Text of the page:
User survey
A user survey under the regular Sunday church service visitors during the winter of 2006/2007 illustrated the increased comfort level: "Have you noticed improvements in the indoor climate since last winter as regards draught, temperature etc."
- Much better 55%
- A little better 35%
- No improvement 10%

Energy data and addistional results
These are the assumed savings calculated at the project initialisation phase (see website for energy saving table)

Assumed energy costs used for the payback calculation: E
lectricity: 0,15 Euro/kWh (1,20 NOK/kWh)

Measurements and evaluation:
All costs for the energy savings measures are within and some below budget. Although the final bills have not been received as yet it is clear that there will not be a cost overrun. Measurements were started 1 May 2007 and data are being registered every month. The one year monitoring result will hence be available immediately as the last month, April 2008, is ending.

First hand experiences
-  Existing, listed buildings are part of an architectural heritage that is well protected by the state through Antiquarian Authorities. They have an important job at protecting the valuable listed buildings and groups of buildings. This important job often is in conflict with the equally important job of reducing the energy need in existing buildings.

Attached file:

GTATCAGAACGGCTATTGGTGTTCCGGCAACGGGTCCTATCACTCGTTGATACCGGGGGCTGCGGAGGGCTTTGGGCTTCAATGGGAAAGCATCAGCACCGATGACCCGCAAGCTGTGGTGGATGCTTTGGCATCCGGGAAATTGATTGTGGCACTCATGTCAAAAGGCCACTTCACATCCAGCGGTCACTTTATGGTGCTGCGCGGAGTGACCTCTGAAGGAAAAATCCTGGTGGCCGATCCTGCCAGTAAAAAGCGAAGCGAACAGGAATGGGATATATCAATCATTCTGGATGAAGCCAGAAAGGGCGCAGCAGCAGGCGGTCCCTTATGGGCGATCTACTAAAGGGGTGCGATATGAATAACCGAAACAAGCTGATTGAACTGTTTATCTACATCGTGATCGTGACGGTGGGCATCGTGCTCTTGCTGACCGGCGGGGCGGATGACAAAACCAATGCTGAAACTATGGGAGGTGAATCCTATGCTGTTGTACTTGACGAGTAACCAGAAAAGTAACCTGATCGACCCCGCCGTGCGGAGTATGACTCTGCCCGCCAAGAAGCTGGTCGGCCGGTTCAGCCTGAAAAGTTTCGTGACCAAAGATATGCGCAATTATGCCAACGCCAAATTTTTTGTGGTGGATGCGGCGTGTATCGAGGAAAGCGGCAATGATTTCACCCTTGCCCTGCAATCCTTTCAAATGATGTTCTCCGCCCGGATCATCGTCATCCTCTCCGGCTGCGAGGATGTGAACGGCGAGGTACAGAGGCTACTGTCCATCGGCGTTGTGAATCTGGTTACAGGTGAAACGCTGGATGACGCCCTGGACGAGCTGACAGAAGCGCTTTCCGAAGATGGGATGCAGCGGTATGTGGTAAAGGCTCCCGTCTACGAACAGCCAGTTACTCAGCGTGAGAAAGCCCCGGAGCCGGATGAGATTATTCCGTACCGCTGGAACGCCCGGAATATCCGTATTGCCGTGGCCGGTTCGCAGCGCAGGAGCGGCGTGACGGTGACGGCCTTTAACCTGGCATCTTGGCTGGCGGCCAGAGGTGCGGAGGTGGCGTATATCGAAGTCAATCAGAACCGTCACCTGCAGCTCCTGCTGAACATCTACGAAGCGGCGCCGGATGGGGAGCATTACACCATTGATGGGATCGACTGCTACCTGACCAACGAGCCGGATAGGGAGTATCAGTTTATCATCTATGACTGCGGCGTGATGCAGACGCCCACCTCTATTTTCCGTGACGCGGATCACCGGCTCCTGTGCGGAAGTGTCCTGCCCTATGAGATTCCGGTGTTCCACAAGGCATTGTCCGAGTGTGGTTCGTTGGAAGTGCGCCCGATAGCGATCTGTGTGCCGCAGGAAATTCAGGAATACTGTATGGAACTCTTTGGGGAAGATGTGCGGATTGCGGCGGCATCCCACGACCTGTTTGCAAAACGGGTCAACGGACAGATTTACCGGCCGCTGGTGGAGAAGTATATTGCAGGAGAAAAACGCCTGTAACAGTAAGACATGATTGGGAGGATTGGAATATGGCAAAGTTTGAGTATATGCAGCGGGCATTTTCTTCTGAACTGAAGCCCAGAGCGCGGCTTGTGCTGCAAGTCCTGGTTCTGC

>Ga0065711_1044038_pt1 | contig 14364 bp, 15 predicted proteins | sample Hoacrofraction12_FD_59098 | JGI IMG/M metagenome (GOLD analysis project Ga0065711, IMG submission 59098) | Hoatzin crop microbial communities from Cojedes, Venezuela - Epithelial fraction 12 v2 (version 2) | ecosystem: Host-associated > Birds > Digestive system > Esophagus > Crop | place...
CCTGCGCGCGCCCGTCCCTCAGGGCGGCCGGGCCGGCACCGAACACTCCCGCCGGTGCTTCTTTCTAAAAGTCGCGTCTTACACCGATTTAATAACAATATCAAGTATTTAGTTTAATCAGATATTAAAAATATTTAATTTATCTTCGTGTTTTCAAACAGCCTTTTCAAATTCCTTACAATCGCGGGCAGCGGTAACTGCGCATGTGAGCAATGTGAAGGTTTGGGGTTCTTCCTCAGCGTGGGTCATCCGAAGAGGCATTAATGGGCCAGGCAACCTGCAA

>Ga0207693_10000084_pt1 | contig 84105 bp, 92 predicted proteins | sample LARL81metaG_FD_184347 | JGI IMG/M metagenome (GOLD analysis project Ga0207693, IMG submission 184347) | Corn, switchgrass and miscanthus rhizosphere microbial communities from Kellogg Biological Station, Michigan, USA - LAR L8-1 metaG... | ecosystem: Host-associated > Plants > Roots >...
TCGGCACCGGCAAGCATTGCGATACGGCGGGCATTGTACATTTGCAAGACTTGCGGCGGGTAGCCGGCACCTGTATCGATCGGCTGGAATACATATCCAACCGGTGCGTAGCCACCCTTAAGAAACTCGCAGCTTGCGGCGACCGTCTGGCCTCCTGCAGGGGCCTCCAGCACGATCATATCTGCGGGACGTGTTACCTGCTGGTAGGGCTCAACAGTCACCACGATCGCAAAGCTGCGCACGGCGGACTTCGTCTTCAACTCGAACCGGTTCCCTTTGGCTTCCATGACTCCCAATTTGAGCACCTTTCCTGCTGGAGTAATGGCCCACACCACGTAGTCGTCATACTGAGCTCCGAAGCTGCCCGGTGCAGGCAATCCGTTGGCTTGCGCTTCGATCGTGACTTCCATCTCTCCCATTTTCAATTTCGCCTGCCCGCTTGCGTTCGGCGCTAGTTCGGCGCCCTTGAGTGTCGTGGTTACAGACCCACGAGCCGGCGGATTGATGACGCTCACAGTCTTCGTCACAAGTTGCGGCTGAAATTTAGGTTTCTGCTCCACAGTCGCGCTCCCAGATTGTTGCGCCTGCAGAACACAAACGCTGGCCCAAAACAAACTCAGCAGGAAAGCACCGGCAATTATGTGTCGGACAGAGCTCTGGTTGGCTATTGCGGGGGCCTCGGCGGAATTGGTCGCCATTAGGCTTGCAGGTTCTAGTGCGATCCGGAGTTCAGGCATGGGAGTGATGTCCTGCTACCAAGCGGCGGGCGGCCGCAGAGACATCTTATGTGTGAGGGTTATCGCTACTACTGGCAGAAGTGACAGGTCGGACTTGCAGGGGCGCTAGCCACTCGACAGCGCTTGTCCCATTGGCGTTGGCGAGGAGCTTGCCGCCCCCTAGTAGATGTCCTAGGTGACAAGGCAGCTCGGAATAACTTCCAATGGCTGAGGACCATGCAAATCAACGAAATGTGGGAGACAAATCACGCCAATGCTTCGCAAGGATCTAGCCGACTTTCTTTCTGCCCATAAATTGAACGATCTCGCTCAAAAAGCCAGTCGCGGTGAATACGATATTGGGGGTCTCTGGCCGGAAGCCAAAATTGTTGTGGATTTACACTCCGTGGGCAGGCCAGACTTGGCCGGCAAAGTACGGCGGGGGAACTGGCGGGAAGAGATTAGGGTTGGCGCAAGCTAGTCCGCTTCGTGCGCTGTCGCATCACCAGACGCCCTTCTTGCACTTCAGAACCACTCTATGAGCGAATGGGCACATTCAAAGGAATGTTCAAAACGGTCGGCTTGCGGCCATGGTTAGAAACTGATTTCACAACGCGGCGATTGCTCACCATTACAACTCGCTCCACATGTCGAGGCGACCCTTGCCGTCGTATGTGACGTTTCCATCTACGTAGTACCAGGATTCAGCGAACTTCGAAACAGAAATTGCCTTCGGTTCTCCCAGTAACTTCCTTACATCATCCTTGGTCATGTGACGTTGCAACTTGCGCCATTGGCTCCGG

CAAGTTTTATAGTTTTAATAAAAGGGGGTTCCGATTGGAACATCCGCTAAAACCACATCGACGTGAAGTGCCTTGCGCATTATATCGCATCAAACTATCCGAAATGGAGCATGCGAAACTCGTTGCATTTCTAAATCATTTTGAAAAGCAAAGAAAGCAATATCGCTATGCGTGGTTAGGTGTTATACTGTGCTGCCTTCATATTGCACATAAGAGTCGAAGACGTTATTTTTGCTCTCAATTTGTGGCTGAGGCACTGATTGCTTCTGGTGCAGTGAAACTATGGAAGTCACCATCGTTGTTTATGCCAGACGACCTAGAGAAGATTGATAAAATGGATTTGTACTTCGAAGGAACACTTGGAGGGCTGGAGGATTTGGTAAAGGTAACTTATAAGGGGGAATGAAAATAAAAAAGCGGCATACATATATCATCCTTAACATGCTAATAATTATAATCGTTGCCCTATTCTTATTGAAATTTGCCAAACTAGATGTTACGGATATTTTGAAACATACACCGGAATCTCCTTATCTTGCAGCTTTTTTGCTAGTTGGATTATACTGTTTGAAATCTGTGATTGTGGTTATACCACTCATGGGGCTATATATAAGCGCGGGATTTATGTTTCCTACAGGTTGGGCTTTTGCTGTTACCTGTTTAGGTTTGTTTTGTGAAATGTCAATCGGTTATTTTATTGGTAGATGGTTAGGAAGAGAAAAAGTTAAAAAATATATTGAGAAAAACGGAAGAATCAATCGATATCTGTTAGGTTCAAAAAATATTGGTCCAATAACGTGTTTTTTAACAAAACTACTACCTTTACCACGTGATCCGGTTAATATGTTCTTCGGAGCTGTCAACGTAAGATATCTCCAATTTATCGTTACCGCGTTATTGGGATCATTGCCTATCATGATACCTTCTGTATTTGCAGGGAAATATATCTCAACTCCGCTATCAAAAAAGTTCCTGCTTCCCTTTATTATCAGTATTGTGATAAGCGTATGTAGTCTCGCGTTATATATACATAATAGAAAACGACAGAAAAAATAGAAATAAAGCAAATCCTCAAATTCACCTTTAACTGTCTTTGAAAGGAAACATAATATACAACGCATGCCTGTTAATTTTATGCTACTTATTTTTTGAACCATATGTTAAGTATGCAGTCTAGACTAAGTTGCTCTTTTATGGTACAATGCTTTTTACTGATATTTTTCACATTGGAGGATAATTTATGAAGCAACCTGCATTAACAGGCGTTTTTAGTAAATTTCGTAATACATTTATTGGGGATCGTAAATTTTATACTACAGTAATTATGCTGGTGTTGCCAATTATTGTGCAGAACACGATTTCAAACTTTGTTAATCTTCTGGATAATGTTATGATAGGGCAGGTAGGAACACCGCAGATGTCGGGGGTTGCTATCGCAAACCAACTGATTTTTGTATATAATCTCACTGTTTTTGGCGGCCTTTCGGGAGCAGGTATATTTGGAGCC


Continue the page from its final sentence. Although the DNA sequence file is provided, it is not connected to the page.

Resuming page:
-  The processes described above are time- and resource demanding. One should be prepared for several rounds before an approval is possible - if ever.
-  In this instance, had it not been for the Bishop overruling the AA, there would have been no solar thermal system.
-  A motivated client and a motivated caretaker is a crucial element towards success.
-  Awareness building with the caretaker is showing positive energy need reducing results.
-  As the project developed the local energy utility Ustekveikja decided, contrary to our predictions, that the cost of electricity shall fall instead of rise. Whilst the electricity costs in Norway have risen over the last years and is now in the region of our predictions that is being used for our payback period calculations, Ustekveikja have reduced the costs of electricity down to between 1/2 to 1/3 of the average market price in the winter, for the inhabitants in the region as a gesture to them. Through this, Ustekveikja argues that the inhabitants in this way get their share of the valuable local hydropower plants. This undermines energy efficiency measures and the introduction of renewables as the savings are reduced and payback time increases. It is also contrary to the trends in all other parts of Europe and in Norway.
-  PV (solar electricity) is normally more costly per m2 installed modules compared to solar thermal. One m2 PV also delivers only 1/3 of the energy delivered by the same m2 solar thermal. PV payback time is so long that it brings up the overall payback time for the total building project to an unnecessary high level.